Ari Steinberg wants to help you discover the perfect trip.
And that’s why the former Facebook executive — who previously led the social networking giant’s Seattle operation — formed Vamo. We’ve written in the past about the Seattle online travel upstart, including some of its big name backers such as U2’s Bono, Code.org founder Hadi Partovi, entrepreneur Dave Morin, Zillow CEO Spencer Rascoff and others.
But Steinberg has kept pretty mum about what he and his team of eight have been building.
But now it’s finally vámonos time for Vamo.
After two years operating in stealth mode, Vamo today is launching a beta site that Steinberg says is designed to make it easier to plan multi-city international voyages.
You may think that’s already possible through sites such as Expedia, Hipmunk or Kayak, but Steinberg said Vamo is different.
In essence, Vamo is attempting to emulate the service of a high-end travel agent — piecing together itineraries that match the traveler’s needs, while also saving them money.
Of course, Vamo promises to do this through the power of technology.
“Historically, people would use humans to help them plan these types of things, and some people still use travel agents,” said Steinberg. “And it is understandable why they would, because it is really hard if you go to a site like Expedia or Kayak or Hipmunk or anything like that, it just becomes so much more complicated as soon as there is more than one stop involved.”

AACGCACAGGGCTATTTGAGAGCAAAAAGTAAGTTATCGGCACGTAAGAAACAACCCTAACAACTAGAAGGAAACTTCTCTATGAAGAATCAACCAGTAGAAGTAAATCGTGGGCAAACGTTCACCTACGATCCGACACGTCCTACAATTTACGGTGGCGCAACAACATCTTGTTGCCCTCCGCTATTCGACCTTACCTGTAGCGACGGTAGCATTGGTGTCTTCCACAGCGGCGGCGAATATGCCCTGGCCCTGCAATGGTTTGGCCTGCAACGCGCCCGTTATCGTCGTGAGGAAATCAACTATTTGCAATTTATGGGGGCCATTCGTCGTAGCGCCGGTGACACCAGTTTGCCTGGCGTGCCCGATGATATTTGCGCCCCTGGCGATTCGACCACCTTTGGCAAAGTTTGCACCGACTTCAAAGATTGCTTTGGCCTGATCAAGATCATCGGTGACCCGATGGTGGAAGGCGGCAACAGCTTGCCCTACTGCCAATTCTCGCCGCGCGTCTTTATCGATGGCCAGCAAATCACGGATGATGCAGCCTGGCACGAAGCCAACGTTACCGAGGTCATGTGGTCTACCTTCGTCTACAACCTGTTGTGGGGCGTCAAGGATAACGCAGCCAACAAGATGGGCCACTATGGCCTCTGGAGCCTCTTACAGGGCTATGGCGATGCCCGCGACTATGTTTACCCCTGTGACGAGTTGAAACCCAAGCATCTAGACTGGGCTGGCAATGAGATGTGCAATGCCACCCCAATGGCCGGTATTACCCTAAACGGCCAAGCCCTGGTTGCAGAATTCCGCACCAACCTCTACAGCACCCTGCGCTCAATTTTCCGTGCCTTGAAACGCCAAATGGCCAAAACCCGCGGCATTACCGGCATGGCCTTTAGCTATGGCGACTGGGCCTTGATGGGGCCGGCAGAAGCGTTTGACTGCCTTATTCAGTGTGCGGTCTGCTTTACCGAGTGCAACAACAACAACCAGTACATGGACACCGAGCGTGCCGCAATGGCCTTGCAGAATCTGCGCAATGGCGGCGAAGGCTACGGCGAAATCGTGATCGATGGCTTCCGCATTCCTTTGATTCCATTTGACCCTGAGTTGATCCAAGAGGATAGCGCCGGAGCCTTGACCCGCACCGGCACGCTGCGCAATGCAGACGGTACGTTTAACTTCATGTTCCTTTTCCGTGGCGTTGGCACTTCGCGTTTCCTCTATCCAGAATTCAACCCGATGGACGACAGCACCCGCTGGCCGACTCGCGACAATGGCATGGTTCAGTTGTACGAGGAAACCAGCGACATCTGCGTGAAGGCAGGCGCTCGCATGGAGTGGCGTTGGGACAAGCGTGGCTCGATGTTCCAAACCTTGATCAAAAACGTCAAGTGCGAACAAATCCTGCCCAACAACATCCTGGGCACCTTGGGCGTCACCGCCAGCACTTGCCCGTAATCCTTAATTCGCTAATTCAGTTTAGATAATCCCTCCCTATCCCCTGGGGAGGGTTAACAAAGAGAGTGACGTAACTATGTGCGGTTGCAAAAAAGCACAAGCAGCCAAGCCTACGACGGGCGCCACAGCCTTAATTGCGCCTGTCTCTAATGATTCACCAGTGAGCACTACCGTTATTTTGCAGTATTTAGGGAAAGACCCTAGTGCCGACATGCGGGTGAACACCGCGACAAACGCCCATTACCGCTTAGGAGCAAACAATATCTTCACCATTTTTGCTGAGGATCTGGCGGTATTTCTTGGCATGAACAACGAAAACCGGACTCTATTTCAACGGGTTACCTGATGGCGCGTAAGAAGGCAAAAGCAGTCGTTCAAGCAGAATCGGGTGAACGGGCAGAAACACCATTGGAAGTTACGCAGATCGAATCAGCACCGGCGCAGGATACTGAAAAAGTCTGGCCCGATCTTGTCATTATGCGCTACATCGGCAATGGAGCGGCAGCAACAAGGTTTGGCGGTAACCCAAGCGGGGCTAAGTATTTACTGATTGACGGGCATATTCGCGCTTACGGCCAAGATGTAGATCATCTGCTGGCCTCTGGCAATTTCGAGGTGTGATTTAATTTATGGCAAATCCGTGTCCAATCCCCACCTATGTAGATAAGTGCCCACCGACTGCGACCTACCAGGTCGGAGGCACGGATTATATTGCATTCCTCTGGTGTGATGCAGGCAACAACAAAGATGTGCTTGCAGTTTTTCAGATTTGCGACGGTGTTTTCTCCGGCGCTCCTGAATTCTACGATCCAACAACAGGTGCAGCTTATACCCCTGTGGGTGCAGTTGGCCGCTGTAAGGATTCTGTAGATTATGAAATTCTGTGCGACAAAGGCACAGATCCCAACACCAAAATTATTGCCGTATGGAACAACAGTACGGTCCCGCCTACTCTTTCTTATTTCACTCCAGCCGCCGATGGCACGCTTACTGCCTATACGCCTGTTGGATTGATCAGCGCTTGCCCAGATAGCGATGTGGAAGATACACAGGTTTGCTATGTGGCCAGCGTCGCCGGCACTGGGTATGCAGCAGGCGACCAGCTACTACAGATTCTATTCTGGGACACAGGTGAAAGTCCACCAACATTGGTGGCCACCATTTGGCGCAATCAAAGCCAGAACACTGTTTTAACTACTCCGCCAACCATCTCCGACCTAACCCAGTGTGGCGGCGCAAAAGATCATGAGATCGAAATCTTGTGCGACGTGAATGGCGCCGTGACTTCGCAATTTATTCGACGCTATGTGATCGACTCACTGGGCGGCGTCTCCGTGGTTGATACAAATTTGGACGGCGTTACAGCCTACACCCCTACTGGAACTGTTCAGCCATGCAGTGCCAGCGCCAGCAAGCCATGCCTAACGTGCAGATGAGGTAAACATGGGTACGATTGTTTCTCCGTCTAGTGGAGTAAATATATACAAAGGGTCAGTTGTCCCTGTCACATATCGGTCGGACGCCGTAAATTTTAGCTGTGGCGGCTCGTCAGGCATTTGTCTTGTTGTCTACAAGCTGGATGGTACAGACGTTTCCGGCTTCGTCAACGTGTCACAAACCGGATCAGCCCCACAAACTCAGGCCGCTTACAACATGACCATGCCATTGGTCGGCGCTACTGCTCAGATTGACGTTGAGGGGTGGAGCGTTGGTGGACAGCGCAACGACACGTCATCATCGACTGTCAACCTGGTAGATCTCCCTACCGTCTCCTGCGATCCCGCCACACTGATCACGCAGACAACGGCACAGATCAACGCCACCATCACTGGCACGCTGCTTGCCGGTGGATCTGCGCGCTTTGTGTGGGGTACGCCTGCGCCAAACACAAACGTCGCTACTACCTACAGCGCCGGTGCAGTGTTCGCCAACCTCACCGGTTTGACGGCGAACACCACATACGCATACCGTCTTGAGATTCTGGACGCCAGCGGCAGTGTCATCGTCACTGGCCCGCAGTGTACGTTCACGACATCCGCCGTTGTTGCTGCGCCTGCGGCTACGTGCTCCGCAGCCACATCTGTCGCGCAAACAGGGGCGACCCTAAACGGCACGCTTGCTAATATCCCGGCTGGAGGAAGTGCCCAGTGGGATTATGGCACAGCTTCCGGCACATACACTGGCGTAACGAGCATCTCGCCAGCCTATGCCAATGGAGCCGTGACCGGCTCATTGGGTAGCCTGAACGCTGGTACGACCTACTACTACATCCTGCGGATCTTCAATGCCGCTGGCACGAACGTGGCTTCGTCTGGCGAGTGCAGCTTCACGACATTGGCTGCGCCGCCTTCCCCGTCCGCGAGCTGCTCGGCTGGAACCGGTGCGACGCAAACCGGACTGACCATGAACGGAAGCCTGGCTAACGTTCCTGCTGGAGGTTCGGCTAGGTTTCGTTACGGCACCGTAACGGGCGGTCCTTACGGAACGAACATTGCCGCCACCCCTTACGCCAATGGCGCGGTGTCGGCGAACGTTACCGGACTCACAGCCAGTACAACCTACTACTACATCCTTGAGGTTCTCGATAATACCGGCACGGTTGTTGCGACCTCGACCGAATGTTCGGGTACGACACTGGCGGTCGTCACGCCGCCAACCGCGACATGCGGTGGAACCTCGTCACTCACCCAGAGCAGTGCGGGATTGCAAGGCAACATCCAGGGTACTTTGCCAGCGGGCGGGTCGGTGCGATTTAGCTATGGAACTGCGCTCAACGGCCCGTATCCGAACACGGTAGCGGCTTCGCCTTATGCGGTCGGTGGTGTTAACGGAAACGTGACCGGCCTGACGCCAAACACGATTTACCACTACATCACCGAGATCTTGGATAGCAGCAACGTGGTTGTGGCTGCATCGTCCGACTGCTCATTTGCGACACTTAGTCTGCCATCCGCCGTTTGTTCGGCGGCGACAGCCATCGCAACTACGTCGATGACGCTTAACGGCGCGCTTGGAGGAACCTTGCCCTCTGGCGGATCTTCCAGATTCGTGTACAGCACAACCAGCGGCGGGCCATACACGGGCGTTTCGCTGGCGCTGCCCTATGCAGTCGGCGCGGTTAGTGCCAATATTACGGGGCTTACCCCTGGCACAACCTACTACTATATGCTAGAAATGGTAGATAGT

In that regard, you can kind of think of Vamo as a robotic travel agent.
“We try to keep things really simple and easy to use, but at the same time also give you flexibility,” he said. “You just tell us where you want to go, and then we can spit out the best itinerary in terms of flights, hotels, trains, buses and whatever other transit options there are. And then you can edit it.”
Vamo can be used for any type of trip, but it is not really designed for the quick weekend jaunt to Portland or San Francisco. Instead, Steinberg said it is ideal for multi-city voyages — especially those overseas where planning trips can be daunting because of the numerous transportation and lodging options at play.
At this point, Steinberg said that the company is largely focused on providing a tool that helps travelers figure out booking, pricing and scheduling. “It really is logistics focused,” he said.
GeekWire readers who are interested in trying out Vamo can do so here. Meanwhile, here’s a screen grab of the service.